How can we stop war?
This question has plagued humans since war itself became a tool for societies to achieve their goals.
As we face this question anew while we witness the horrific war unfolding in Ukraine, it is natural to feel helpless, overwhelmed, and at a loss as to what to do.
Late University of Michigan professor Anatol Rapoport had these same emotions.
He experienced first hand the horrors of war in Ukraine in 1917 as the Red and White Armies clashed in a brutal civil war.
As a ten year old boy, seeing no future in his conflict torn homeland, he attempted to skate across a frozen dam to Poland, and to freedom.
“Out of nowhere, a Red Army soldier looking down from atop the dam was shouting and waving at me,” Rapoport recounted. “As I hesitated, he aimed his rifle at my head. I turned around and skated back as fast I could to the Russian side.”From “A Professor’s War for Peace,” Roger Rapoport, Michigan News online
He eventually escaped by being smuggled across the border.
In his newfound freedom, he dedicated his entire life to ensure that others would not have to experience the horrors that he did as a child, eventually studying mathematical psychology and founding the U-M Mental Health Research Institute.
What does mathematical psychology have to do with peace?
His main focus in this research was to understand how individuals made decisions and to help them develop better strategies in competitive situations. So, rather than every individual always trying to make decisions that solely help themselves, if individuals could consider how a decision might benefit another person, they are more likely to make decisions that benefit society. This is the basic concept for a field of research called “game theory.” A particular strategy of game theory that he advanced was called “Tit for Tat.”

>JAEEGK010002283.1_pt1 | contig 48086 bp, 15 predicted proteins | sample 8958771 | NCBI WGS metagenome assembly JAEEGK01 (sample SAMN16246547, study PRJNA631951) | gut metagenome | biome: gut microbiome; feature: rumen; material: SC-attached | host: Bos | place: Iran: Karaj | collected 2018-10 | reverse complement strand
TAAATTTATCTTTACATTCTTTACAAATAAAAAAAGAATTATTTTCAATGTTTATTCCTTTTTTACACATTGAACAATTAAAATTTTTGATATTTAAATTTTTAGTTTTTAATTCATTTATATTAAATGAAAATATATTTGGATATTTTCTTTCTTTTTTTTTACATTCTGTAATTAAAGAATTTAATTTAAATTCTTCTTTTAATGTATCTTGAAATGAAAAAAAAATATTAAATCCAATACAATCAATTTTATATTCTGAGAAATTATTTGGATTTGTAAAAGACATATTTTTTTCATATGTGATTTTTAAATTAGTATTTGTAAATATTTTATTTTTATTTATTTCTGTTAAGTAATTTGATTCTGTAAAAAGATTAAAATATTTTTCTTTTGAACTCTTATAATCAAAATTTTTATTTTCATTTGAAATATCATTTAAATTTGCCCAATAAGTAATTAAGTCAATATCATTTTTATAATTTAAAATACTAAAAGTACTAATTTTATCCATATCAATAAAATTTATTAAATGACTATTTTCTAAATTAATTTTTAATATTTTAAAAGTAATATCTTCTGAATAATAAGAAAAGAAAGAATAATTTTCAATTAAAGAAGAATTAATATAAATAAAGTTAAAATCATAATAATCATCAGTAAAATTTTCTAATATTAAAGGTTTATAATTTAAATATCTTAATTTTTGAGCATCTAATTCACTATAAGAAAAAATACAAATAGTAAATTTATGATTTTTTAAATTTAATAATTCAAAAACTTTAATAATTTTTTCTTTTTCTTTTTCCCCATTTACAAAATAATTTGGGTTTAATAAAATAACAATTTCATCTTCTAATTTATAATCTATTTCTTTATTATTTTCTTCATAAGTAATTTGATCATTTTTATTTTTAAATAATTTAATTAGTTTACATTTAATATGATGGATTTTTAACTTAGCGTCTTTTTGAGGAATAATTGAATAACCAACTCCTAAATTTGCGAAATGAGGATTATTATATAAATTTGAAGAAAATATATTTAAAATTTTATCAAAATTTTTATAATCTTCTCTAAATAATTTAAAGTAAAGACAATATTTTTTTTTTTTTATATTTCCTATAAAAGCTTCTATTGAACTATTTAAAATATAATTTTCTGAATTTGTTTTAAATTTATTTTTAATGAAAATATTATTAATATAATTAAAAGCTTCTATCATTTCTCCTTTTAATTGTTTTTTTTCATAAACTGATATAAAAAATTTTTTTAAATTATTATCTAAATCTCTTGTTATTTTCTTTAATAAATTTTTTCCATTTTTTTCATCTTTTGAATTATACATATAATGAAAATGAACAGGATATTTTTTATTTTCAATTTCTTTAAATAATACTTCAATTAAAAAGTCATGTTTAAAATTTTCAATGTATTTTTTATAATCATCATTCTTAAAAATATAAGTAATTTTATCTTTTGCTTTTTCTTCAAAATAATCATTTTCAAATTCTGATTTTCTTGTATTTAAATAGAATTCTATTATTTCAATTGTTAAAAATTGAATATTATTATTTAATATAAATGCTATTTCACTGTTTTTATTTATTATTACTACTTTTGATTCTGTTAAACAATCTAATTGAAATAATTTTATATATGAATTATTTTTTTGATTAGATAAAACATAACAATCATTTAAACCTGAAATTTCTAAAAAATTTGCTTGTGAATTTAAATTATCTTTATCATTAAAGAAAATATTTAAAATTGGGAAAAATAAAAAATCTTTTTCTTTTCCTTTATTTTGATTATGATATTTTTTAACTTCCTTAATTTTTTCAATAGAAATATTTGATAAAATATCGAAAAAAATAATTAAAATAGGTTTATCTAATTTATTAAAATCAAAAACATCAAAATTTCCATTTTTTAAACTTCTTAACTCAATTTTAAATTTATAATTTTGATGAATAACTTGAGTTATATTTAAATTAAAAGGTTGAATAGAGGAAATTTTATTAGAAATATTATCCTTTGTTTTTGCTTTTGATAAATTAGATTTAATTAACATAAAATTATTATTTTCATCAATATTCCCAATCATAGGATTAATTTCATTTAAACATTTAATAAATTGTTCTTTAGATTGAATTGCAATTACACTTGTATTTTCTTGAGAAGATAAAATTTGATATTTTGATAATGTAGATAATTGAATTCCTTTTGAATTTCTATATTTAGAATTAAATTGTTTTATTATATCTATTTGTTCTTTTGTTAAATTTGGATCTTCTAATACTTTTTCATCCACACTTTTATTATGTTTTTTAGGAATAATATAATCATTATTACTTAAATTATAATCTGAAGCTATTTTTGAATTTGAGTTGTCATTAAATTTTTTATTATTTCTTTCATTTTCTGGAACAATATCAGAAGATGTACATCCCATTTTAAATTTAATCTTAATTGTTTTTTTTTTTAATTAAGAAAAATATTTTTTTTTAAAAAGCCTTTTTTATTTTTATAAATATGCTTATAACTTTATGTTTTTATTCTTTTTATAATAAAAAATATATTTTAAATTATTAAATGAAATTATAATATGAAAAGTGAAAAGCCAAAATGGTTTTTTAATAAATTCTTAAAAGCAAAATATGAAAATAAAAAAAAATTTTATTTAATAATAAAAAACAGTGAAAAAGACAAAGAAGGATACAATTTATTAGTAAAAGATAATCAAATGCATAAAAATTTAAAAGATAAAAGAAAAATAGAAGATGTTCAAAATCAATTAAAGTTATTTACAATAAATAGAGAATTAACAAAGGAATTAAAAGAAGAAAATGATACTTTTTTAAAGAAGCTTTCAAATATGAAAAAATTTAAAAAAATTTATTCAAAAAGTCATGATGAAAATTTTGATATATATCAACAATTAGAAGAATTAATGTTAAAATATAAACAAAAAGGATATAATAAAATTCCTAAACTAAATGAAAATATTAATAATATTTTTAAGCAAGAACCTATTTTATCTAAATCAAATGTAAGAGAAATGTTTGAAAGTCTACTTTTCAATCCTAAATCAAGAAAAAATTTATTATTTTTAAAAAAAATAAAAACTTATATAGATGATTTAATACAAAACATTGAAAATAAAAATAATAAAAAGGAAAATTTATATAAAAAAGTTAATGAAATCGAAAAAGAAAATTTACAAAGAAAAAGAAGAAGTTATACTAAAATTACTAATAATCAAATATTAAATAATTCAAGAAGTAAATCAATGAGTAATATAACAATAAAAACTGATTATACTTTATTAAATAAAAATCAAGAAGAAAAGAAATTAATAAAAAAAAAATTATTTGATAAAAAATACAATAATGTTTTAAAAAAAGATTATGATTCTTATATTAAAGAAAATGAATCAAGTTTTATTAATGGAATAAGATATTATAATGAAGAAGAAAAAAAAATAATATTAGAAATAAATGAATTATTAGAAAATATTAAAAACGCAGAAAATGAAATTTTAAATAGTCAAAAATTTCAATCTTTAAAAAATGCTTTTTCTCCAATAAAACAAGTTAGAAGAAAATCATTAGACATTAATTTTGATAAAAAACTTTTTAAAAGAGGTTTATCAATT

Game theory, which posits that a person is more successful if they cooperate with another person in competitive environments.from “A Professor’s War for Peace” , Roger Rapoport, Michigan News online
Professor Rapoport was a vocal critic of the Vietnam War and led teach-ins and participated in public demonstrations for peace.
While he had many academic accomplishments, peace has remained elusive. Yet, he never lost hope that one day our globally, interdependent societies can move beyond traditional thinking and begin developing collective thinking, empathy, understanding, which will eventually lead to better outcomes.
His son Anthony states about his father, “it’s the transcendence of the personal that allows us to realize the potential of our humanity.”
What a fitting testimony to a life dedicated to peace and an inspiration for us all.
Questions for Discussion
- Why was professor Rapoport interested in preventing war?
- What area of research did Rapoport study?
- What is “tit for tat” strategy in game theory?
- What does “transcendence” mean?
- Do you agree with his son Anthony’s statement :”It’s the transcendence of the personal that allows us to realize the potential of our humanity.” Give examples of when this might be true or not true.
For the source article, please read https://michigantoday.umich.edu/2022/03/26/a-professors-war-for-peace/